Over the past two decades, the number of international migrants has increased by approximately 150%, consequently, considerable attention has been spent for understanding of the unique health trend among immigrant populations, that is, healthy immigrant effect (HIE). While extant studies have primarily focused on uncovering the role of post-migration experience, less is known regarding the influence of the pre-migration experience. Drawing upon the eco-social theory in epidemiology, we tested the role of population-level wealth or poverty of pre-migration in immigrant health outcomes at post-migration. More specifically, this study examined whether the health status of immigrants from high GDP countries declines less sharply the longer they live in the receiving country compared to their counterparts from low GDP countries.
The present study used the Household, Income, and Labor Dynamics in Australia (HILDA) survey collected in 2016. Particularly, this study pooled a sample of adult immigrants whose birth country was not Australia and whose age at migration was greater than the age of 18 (N = 1,952). The dependent variable is immigrant health status assessing both mental and physical health dimensions. The length of stay in Australia and GDP per capita of the birth country are the primary independent variables. I controlled for gender, age, age at arrival, marital status, educational attainment, income, employment status, and English proficiency as covariates. The nested structure of the data, participants (N = 1,952) from countries (N = 96), the relationship between the GDP of a birth country and individual health outcomes were modeled using Hierarchical Linear Modeling (HLM).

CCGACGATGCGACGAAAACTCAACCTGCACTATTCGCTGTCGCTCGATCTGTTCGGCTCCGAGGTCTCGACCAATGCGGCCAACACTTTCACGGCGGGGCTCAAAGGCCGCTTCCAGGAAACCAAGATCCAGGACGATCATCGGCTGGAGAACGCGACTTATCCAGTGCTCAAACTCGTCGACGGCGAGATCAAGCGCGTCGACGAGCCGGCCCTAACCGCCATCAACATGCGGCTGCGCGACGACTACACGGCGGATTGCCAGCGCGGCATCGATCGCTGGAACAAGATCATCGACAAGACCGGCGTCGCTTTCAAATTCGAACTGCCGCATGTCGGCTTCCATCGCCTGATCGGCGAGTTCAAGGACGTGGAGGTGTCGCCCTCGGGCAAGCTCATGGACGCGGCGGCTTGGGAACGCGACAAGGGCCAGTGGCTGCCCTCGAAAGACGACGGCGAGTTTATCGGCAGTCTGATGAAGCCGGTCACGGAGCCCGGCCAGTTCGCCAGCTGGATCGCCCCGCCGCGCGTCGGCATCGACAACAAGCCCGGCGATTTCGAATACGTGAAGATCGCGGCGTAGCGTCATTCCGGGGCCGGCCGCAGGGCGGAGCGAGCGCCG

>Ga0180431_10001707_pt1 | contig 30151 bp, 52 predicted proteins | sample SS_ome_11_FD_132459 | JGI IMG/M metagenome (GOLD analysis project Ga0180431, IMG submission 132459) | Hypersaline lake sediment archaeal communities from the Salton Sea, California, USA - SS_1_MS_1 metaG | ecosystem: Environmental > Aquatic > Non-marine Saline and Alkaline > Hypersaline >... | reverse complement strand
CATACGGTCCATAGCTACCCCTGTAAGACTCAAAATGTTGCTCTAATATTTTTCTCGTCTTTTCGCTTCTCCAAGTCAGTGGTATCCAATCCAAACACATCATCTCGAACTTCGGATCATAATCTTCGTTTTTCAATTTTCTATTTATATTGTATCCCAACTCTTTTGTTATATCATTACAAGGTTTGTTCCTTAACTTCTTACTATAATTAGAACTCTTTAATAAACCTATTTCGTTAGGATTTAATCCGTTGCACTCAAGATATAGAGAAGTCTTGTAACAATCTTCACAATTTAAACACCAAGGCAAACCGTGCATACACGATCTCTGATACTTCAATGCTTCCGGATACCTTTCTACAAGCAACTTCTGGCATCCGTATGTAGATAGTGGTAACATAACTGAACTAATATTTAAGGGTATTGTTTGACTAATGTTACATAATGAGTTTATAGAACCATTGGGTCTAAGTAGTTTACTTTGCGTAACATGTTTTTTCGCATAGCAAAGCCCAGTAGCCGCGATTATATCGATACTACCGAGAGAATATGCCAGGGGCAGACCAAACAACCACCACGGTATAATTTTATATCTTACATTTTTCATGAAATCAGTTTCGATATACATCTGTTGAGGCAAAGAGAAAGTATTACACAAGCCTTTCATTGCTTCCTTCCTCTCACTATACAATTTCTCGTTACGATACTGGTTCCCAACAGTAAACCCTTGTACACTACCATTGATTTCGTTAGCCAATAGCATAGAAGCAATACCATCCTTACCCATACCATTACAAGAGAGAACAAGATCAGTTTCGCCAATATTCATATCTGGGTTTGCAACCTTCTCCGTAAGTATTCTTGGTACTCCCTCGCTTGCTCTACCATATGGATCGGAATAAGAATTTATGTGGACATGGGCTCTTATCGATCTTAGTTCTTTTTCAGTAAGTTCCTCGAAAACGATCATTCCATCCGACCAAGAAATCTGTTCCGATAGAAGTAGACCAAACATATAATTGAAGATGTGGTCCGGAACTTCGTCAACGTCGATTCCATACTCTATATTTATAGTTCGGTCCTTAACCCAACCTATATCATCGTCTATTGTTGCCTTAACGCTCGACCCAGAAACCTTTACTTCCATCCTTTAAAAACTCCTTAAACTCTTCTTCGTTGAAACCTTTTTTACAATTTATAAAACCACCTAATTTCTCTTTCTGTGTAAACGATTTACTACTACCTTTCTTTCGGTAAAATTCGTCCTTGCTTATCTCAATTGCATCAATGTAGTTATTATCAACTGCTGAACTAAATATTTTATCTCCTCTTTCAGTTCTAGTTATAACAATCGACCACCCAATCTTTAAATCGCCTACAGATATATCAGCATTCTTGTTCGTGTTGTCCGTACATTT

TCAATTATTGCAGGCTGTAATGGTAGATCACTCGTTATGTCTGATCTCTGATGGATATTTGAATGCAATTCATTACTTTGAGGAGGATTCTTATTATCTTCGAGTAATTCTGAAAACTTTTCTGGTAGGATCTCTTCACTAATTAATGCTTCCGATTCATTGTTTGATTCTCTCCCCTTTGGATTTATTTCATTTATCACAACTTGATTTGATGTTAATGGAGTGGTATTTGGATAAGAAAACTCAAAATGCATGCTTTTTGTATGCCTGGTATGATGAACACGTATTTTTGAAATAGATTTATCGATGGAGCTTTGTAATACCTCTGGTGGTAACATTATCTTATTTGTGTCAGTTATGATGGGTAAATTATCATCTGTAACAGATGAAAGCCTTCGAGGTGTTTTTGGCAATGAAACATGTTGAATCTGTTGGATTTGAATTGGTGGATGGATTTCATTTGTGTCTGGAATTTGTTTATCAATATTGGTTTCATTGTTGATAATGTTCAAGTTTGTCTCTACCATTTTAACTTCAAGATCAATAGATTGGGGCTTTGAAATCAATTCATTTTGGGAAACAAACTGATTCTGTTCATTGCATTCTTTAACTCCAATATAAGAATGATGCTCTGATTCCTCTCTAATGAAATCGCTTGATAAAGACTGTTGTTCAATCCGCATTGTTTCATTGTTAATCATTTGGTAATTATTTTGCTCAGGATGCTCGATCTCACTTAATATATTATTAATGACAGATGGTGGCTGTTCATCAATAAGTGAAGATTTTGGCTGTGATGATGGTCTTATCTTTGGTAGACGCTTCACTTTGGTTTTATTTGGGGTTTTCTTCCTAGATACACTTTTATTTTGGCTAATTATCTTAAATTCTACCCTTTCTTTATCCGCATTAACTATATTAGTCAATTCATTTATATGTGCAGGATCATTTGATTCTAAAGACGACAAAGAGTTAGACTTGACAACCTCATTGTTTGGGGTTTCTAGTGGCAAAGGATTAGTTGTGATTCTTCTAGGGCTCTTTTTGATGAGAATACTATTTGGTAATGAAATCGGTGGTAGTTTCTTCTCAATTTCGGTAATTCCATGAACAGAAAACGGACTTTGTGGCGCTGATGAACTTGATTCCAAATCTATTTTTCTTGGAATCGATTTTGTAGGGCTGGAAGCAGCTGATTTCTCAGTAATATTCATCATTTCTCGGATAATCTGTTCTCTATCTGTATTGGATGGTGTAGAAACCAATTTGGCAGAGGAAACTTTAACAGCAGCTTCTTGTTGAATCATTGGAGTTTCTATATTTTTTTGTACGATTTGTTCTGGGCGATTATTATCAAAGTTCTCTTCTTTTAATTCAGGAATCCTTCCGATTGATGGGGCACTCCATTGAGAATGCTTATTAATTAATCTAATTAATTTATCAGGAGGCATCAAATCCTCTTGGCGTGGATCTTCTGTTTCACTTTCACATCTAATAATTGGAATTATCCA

The results showed that the positive association between the GDP per capita of the birth country and immigrant health is statistically significant covariates (β = .07, p <.01) after controlling for, indicating that the wealth of the birth country is positively related to immigrant health. Also, the cross-level interaction term between the length of stay (individual level) and the GDP per capita (country level) is significant (β = .42, p < .05) with moderate effect size, implying that immigrants from high GDP countries health decline less sharply the longer they live in the receiving country compared to their counterparts from low GDP countries.
Conclusions and Implications
Our findings illustrate that the deteriorating trend of immigrant health (HIE) is stronger among immigrants from low GDP countries compared to those from high GDP countries. These findings lend support to the importance of population-level pre-migration experiences in understanding immigrant health in addition to research focusing on current individual SES and post-migration experiences on immigrant health. This study suggests that, in addition to post-migration factors such as current SES in a receiving country and acculturation-related factors, researchers and policymakers working with immigrant health issues need to expand the research and policy scopes to include macro factors during the pre-migration phase.